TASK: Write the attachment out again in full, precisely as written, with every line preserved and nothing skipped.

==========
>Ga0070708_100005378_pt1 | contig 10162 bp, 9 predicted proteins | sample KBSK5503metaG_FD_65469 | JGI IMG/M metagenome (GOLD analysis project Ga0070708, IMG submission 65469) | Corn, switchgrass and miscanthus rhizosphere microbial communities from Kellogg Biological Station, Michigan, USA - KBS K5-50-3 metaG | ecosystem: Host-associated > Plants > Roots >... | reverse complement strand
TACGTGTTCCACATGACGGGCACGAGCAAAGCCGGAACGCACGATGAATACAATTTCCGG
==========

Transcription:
>Ga0070708_100005378_pt1 | contig 10162 bp, 9 predicted proteins | sample KBSK5503metaG_FD_65469 | JGI IMG/M metagenome (GOLD analysis project Ga0070708, IMG submission 65469) | Corn, switchgrass and miscanthus rhizosphere microbial communities from Kellogg Biological Station, Michigan, USA - KBS K5-50-3 metaG | ecosystem: Host-associated > Plants > Roots >... | reverse complement strand
TACGTGTTCCACATGACGGGCACGAGCAAAGCCGGAACGCACGATGAATACAATTTCCGG